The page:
It’s hard to admit this to yourself and the people around you.  It sounds nice to have ambiguous creative goals or lofty career aspirations.  And sometimes it’s hard to figure out what it is that you actually want.  I mean, I don’t think we always know what we’re willing to jump out of a plane for, and that’s where the hang ups are – suspended in mid air, awaiting some kind of landing.

I’m in the process of reevaulating stuff.  As I get older a lot of my earlier wants are still hanging around, but a few other to-dos jumped on the list that are jostling for higher ranking on my life list. I don’t yet know which goal is going to come out on top and serve as my parachute to keep me from splatting on to the earth at a zillion miles an hour.  It’s kinda scary and kind of liberating, but mostly I’m trying to take it as motivation to flex some muscles that’ve been sitting on the back burner.

Watching Workaholics is incredibly motivating.  This might seem like an odd statement for a show with a lot of juvenile humor.  AV Club summed up the jist of the show with: “Workaholics is…about the extended adolescence of post-college life, where an unchallenging first job and the proximity of close friends ease the transition into the real world.”  And in the interview one of the creators really nailed it by saying they “try to be smart in the dumbest way possible.”

The first half of season one isn’t all that great, but it really hits its stride by the end of that first season.  Hilarious.  Originally I was gonna write about how much I relate to this show, even though their biggest demographic is teenage/young adult boys and I’m a closing in on 30-years-old female.  I’ve got a soft spot for any show that privileges buddy relationships over other relationships, they make references to pop culture I grew up with, my first years in LA centered around hanging out at my dude friends’ apartment, I’ve worked an office job just to pay rent, and growing up as a kid in the Bay Area I used to film skits with my friends.

That last point is the motivational point.  The creators of the show spent a couple years making their own videos as Mail Order Comedy before Comedy Central saw their work and funded Workaholics (and even before that they were the kids in school who wrote and filmed their own material for nothing more than their own gratification).  That shit takes motivation, perserverance, and work.  So even though this is a goofy show with a bunch of teenage boy jokes, the guys behind it are hard workers who figured out what they wanted to do and kept at it until something stuck.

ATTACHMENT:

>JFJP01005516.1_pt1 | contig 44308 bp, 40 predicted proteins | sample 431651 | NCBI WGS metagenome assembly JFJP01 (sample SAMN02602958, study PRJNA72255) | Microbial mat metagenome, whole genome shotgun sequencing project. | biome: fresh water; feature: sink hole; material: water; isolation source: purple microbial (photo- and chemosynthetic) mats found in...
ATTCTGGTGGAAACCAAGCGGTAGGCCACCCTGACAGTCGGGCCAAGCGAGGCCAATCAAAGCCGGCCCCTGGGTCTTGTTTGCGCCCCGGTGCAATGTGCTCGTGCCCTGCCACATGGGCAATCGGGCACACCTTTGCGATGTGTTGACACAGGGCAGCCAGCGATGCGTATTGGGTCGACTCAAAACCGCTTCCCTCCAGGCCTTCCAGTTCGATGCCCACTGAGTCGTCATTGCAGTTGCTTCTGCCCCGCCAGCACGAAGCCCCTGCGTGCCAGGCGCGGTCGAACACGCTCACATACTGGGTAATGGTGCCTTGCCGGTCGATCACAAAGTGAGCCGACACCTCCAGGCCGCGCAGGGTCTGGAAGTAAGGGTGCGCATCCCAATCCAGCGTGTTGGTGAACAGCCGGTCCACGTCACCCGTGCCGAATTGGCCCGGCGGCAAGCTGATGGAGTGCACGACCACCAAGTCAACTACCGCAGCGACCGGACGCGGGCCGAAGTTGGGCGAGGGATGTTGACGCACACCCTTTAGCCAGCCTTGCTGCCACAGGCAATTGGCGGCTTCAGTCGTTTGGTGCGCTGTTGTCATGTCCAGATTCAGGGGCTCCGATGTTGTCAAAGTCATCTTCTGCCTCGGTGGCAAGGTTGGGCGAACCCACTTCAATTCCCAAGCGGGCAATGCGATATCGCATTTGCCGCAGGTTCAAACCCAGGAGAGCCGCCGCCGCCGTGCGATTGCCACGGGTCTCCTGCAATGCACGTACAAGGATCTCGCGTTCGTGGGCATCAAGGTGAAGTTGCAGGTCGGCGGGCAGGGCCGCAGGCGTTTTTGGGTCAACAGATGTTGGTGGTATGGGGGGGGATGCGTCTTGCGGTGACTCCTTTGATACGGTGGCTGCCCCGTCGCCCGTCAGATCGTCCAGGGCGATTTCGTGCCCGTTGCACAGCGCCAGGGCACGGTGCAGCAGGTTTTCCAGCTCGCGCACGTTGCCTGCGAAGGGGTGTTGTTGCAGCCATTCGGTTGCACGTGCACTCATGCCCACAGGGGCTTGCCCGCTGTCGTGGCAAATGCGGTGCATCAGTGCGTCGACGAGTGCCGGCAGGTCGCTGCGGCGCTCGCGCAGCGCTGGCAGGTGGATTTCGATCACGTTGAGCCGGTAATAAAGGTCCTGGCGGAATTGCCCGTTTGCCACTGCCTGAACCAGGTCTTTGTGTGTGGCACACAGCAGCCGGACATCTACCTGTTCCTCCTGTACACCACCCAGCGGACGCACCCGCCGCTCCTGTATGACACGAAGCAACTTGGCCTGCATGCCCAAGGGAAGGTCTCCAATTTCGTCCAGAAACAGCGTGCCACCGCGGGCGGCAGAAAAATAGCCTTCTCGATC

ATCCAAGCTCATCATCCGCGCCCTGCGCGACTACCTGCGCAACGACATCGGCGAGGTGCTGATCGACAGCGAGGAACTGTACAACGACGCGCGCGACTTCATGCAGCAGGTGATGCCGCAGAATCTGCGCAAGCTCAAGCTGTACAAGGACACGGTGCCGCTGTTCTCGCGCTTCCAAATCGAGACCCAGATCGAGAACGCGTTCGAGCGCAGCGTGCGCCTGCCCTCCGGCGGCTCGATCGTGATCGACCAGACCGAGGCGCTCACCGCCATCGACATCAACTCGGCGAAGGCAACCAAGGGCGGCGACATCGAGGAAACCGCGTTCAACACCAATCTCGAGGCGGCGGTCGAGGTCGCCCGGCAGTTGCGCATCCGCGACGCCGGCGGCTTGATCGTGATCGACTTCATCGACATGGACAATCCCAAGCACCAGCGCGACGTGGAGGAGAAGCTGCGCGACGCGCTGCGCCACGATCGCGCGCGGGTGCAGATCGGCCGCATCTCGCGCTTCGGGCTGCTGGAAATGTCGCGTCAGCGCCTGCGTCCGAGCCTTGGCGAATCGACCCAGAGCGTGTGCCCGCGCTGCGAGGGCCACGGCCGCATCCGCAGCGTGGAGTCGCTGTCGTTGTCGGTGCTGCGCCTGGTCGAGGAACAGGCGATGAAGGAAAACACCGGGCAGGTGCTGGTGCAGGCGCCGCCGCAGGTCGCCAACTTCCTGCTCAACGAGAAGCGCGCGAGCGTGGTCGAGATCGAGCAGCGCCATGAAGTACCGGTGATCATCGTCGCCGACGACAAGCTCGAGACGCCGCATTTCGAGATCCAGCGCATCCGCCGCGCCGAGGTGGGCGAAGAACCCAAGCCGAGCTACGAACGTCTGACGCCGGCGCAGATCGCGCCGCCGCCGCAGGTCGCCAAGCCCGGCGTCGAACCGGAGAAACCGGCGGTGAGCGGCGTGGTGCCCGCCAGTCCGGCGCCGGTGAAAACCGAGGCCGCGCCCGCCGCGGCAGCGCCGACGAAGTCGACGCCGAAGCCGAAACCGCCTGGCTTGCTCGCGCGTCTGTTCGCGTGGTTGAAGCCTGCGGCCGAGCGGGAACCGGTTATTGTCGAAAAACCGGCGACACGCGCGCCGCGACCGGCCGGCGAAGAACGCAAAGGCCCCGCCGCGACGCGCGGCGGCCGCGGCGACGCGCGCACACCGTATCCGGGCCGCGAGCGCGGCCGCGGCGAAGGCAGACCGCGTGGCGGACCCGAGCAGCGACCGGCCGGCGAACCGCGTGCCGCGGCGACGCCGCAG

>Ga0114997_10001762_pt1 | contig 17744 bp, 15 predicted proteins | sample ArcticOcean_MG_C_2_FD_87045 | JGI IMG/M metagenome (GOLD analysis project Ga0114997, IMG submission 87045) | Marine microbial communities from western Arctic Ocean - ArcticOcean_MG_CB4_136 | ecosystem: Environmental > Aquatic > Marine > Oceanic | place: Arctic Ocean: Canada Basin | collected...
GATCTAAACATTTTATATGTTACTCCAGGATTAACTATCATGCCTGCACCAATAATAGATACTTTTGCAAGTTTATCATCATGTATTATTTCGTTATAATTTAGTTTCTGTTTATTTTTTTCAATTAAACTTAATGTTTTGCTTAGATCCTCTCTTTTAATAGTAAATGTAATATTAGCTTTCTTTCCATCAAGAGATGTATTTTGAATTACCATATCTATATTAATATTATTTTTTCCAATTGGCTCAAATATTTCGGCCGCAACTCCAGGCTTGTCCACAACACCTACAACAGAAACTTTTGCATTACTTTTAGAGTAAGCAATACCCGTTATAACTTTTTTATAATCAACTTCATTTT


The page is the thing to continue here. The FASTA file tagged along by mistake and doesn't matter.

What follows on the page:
Now, not every hard worker is going to see their goal realized with a Comedy Central show (and that’s definitely not my personal goal), but it’s admirable and sorta warm fuzzies to see a group’s determination and work pay off.  The characters they play on the show are ridiculous people, but what Mail Order Comedy achieved professionally is basically a stellar example of “if you want it bad enough you’ll make it work somehow.”  Talk all you want about what you think you want to do, but if you’re not actually doing it or actively sacrificing for it, maybe it’s time to reevaluate what you think you want.

And nobody’s want is any better than anyone else’s want.  It’s hard to not let outside judgement cloud your goals – I am swatting away doubt flies all day, erry day.  If your want is to write skits centered around dick jokes and share them with an audience, that is awesome, because you figured out what you want.  Now, time for me to figure out what my dick jokes are.  I’ve been watching way too much Workaholics (and like a dozen other shows) and not working on my own Workaholics-esque goals.

(I also thought about writing how I intitially dismissed Workaholics and how this show is a great example of why you should never say you don’t like something until you give it a real try.  Man, serious life themes from a very unserious show!  My favorite kind of stuff. (And also why I sometimes still think about heading back to the ivory tower, land of making everything have meaning and piling on the bullshit.  Apparently I am just a crap fan all the way around. (Like how that Sorceress character I wrote as part of an online RPG in junior/high school lived in a tower and now I think about working at a metaphorical tower and maybe life and art have some weird parallels. (Okay, too many tangents.))))